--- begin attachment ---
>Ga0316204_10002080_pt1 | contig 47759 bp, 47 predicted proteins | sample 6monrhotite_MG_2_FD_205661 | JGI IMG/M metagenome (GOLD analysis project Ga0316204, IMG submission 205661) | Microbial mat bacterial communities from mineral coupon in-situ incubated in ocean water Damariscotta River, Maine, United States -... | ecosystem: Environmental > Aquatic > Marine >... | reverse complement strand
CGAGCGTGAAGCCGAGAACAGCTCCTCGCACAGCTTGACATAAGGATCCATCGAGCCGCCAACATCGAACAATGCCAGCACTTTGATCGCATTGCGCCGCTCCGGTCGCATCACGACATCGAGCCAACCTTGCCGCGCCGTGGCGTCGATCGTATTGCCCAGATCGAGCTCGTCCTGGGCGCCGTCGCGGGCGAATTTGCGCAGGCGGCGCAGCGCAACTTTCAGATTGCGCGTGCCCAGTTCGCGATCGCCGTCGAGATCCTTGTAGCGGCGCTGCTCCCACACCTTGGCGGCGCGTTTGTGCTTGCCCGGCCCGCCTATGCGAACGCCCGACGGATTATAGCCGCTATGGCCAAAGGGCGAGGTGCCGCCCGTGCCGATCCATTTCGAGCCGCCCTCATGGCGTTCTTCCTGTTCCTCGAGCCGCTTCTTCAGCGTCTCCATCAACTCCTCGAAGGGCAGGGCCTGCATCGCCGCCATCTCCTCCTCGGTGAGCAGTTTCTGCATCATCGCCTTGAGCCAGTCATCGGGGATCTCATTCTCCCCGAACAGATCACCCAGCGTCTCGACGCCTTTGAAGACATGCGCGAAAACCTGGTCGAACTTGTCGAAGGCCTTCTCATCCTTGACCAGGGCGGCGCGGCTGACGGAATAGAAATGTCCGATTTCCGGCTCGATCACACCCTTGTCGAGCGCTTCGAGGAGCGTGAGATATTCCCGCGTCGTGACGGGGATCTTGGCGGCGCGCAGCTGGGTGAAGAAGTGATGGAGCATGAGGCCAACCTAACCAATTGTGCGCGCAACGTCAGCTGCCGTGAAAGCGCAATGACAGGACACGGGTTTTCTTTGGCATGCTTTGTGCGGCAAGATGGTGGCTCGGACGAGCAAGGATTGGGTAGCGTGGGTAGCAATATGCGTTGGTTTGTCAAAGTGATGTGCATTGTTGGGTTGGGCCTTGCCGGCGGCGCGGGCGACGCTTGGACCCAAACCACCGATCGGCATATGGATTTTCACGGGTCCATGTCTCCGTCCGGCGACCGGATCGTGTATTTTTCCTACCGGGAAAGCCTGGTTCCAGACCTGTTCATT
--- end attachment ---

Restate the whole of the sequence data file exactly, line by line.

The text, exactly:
>Ga0316204_10002080_pt1 | contig 47759 bp, 47 predicted proteins | sample 6monrhotite_MG_2_FD_205661 | JGI IMG/M metagenome (GOLD analysis project Ga0316204, IMG submission 205661) | Microbial mat bacterial communities from mineral coupon in-situ incubated in ocean water Damariscotta River, Maine, United States -... | ecosystem: Environmental > Aquatic > Marine >... | reverse complement strand
CGAGCGTGAAGCCGAGAACAGCTCCTCGCACAGCTTGACATAAGGATCCATCGAGCCGCCAACATCGAACAATGCCAGCACTTTGATCGCATTGCGCCGCTCCGGTCGCATCACGACATCGAGCCAACCTTGCCGCGCCGTGGCGTCGATCGTATTGCCCAGATCGAGCTCGTCCTGGGCGCCGTCGCGGGCGAATTTGCGCAGGCGGCGCAGCGCAACTTTCAGATTGCGCGTGCCCAGTTCGCGATCGCCGTCGAGATCCTTGTAGCGGCGCTGCTCCCACACCTTGGCGGCGCGTTTGTGCTTGCCCGGCCCGCCTATGCGAACGCCCGACGGATTATAGCCGCTATGGCCAAAGGGCGAGGTGCCGCCCGTGCCGATCCATTTCGAGCCGCCCTCATGGCGTTCTTCCTGTTCCTCGAGCCGCTTCTTCAGCGTCTCCATCAACTCCTCGAAGGGCAGGGCCTGCATCGCCGCCATCTCCTCCTCGGTGAGCAGTTTCTGCATCATCGCCTTGAGCCAGTCATCGGGGATCTCATTCTCCCCGAACAGATCACCCAGCGTCTCGACGCCTTTGAAGACATGCGCGAAAACCTGGTCGAACTTGTCGAAGGCCTTCTCATCCTTGACCAGGGCGGCGCGGCTGACGGAATAGAAATGTCCGATTTCCGGCTCGATCACACCCTTGTCGAGCGCTTCGAGGAGCGTGAGATATTCCCGCGTCGTGACGGGGATCTTGGCGGCGCGCAGCTGGGTGAAGAAGTGATGGAGCATGAGGCCAACCTAACCAATTGTGCGCGCAACGTCAGCTGCCGTGAAAGCGCAATGACAGGACACGGGTTTTCTTTGGCATGCTTTGTGCGGCAAGATGGTGGCTCGGACGAGCAAGGATTGGGTAGCGTGGGTAGCAATATGCGTTGGTTTGTCAAAGTGATGTGCATTGTTGGGTTGGGCCTTGCCGGCGGCGCGGGCGACGCTTGGACCCAAACCACCGATCGGCATATGGATTTTCACGGGTCCATGTCTCCGTCCGGCGACCGGATCGTGTATTTTTCCTACCGGGAAAGCCTGGTTCCAGACCTGTTCATT